The problem vehicle that came in to the shop was a 2005 Ford Crown Victoria 4.6L V8 that had a complaint of being sometimes hard to start. The owner of this Ford does not drive it all that much since he retired, in fact this vehicle only has 25,000 on the odometer. Because the battery was the orginal, we decided to start our diagnosis right there.
Like this article? Sign up for our enews blasts here.
The first test that we performed was the standard load test where we programmed in half of the Cold Cranking Amps (CCA) in to our load tester. If the battery is good the voltage should not go below 9.6 volts or it’s bad. No surprise that this battery failed the test big time, with the voltage droping down to 8.1 volts. We charged the battery up to perform a starter and alternator test so we could rule those components out, and found that the starter and alternator were just fine. But the battery failed again. It looked like a simple fix. Just replace the battery.
A few weeks after we performed the service, we received a call that the Check Engine Light was now illuminated on this Crown Victoria. As you can expect the owner was thinking that we had something to do with his bright glowing Malfunction Indicator Lamp (MIL). All we did was install new battery, but as the saying goes once you touch it you own it.
We had the customer bring the vehicle in so we could check it out and see what caused the MIL to illuminate. After hooking up our scan tool we found what was causing the MIL to be on. The Powertrain Control Module (PCM) had stored the following Diagnostic Trouble Codes (DTCs): P0171, P0174, P0302, P0304 and P1000. With two system lean DTCs (P0171/P0174), the two misfire DTCs (P0301/P0304) could just be a result of the engine’s lean condition.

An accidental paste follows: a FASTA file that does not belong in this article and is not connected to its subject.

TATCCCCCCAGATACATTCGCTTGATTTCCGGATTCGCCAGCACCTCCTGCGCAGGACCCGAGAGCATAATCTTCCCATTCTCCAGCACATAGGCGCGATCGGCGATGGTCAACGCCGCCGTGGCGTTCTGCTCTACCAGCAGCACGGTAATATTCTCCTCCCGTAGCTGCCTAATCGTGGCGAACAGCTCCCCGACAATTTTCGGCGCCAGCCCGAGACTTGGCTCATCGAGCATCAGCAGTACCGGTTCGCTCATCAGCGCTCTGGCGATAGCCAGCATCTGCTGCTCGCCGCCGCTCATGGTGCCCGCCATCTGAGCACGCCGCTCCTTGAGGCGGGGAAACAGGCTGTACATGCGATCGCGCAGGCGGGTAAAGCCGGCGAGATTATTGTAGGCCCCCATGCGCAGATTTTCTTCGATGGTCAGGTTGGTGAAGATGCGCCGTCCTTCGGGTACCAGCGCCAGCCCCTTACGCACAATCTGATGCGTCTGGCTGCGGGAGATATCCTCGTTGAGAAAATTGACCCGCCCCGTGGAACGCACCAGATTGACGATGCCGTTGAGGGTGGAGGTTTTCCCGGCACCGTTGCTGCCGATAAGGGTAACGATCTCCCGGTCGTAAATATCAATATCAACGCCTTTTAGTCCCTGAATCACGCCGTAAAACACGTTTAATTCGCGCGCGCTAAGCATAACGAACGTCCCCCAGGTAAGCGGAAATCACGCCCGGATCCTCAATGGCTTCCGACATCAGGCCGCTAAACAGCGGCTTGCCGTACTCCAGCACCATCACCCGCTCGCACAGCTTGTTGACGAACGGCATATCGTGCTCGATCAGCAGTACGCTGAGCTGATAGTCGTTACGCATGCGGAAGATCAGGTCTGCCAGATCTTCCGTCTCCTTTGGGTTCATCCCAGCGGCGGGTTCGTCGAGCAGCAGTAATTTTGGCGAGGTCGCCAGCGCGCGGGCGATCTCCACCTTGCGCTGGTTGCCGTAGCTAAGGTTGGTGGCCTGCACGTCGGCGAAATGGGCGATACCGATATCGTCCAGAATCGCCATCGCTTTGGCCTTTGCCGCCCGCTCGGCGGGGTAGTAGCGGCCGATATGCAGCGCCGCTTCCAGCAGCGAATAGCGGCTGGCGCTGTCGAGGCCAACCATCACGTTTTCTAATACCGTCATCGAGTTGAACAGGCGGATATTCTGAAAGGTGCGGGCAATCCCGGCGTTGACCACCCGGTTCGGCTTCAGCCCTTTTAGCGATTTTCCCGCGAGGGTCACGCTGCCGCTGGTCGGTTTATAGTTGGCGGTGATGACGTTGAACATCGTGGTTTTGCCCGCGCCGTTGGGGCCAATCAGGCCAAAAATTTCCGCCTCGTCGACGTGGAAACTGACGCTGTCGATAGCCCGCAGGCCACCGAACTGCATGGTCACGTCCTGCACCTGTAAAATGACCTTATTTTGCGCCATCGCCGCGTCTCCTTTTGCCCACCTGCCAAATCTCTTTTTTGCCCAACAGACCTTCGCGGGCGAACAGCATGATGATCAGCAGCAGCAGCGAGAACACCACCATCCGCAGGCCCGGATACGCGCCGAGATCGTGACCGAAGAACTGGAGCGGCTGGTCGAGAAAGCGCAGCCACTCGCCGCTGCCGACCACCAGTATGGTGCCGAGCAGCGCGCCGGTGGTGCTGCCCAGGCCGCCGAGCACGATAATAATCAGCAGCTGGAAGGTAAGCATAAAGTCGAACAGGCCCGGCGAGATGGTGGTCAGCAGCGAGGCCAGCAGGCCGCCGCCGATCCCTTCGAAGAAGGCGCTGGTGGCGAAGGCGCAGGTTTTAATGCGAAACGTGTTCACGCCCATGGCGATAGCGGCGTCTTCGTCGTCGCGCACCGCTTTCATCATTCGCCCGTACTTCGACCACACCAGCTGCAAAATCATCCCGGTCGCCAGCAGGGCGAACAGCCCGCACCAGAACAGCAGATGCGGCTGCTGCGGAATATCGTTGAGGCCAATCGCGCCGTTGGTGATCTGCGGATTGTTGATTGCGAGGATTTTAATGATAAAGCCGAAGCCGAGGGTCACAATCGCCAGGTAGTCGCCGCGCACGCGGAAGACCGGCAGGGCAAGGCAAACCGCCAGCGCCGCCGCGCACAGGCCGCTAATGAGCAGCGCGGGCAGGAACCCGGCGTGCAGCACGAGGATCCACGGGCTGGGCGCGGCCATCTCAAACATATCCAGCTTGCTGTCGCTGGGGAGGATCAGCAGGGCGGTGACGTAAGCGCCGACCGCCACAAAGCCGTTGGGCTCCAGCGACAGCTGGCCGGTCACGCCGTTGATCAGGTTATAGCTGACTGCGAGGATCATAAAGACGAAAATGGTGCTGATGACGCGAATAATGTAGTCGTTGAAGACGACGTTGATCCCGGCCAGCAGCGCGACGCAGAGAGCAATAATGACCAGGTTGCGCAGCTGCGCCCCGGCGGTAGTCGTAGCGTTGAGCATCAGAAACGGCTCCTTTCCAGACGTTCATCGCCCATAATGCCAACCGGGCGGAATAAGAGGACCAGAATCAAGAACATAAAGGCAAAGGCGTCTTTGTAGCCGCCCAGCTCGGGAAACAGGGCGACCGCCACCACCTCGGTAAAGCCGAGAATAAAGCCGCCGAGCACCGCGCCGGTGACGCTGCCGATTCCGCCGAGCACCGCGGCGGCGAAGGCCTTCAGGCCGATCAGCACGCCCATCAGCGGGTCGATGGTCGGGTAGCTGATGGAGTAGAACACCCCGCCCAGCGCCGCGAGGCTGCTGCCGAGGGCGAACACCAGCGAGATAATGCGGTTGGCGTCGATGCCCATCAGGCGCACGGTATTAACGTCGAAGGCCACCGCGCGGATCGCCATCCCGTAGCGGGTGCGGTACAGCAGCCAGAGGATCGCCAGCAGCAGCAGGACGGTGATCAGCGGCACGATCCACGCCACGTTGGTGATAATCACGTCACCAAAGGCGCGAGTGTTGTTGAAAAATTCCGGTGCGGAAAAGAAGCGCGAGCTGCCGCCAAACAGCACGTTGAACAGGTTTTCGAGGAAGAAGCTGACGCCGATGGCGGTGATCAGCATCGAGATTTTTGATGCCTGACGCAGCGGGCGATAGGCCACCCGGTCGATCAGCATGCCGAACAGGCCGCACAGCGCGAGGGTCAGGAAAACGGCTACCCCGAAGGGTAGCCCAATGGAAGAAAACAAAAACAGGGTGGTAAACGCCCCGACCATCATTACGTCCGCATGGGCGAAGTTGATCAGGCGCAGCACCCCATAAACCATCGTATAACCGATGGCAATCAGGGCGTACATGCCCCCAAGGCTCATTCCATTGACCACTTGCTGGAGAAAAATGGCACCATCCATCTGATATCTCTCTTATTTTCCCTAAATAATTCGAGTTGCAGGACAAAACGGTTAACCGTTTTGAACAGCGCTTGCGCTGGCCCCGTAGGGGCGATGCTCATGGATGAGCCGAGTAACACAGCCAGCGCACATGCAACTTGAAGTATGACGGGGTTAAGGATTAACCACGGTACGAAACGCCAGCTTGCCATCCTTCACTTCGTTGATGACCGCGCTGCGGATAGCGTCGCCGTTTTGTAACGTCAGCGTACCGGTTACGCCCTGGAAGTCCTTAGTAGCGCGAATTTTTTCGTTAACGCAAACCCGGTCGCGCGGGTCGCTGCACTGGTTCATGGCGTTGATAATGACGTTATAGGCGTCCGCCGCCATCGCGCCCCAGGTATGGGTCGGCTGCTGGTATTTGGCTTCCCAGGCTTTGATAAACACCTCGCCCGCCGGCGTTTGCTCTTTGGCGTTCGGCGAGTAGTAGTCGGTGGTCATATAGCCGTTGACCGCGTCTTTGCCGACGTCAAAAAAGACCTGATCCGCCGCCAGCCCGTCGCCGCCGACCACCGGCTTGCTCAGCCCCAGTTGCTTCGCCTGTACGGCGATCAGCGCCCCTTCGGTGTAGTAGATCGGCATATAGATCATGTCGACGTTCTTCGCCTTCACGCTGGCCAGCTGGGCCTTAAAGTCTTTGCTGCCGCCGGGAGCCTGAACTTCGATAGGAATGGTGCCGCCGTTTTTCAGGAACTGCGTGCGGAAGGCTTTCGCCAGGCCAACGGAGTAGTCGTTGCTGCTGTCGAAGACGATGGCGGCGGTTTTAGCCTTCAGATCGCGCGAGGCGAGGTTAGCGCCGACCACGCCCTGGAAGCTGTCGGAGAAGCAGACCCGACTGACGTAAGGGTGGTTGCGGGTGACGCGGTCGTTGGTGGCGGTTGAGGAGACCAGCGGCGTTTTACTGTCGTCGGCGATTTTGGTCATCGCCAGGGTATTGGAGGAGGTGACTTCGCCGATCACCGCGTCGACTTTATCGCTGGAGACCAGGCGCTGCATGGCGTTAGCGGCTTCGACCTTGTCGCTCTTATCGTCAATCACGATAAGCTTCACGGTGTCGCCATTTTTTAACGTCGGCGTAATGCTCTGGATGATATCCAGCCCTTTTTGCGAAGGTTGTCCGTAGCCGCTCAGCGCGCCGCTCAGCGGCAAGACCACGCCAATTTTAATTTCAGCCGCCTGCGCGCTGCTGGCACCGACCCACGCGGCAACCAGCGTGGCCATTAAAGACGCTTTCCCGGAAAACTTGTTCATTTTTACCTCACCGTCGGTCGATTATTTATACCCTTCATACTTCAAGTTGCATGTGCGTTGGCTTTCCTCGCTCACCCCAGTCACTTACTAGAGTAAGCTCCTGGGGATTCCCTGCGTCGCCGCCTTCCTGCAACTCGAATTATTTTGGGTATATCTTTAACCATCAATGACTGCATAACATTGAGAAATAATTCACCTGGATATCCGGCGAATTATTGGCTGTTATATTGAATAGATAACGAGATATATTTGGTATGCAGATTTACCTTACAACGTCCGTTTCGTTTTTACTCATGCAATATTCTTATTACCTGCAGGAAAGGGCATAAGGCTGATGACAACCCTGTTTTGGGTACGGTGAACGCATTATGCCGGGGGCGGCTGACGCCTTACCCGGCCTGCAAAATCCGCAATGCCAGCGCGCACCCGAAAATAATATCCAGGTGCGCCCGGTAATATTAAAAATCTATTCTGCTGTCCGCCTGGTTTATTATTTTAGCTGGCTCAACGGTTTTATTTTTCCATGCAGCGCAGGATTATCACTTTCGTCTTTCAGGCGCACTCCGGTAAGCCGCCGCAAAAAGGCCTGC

We knew that we had something that was affecting both banks. After checking the datastream, we found what we were looking for. Both Short- (STFT) and Long- (LTFT) Term Fuel Trim values were out of the park. Because the datastream confirmed the P0171/P0174 DTCs, I knew that I had to concentrate on something that was causing both banks to run lean. The other important information that was provided via scan tool data was that the PCM was trying to adjust for the lean condition by making STFT fuel adjustments.
Unfortunately, we have a long way to go in order to drop the numbers on LTFT from 20/ 23 down to normal range, about a plus (+) or minus (-) 6. The inability of the PCM to get the correction down to normal is what sets this type of code.
Let’s review what can cause such high LTFT numbers. Now, stop believing everthing you’ve read on the Internet and don’t make the awful mistake of thinking that all Fords have problems with their Mass Air Flow (MAF) sensor. We need to remember that before condemning a part you need to test and stop guessing that the part is bad. Yes, I know many techs have encountered a bunch of bad MAF sensors, but sorry to say that you would be dead wrong condemning this one.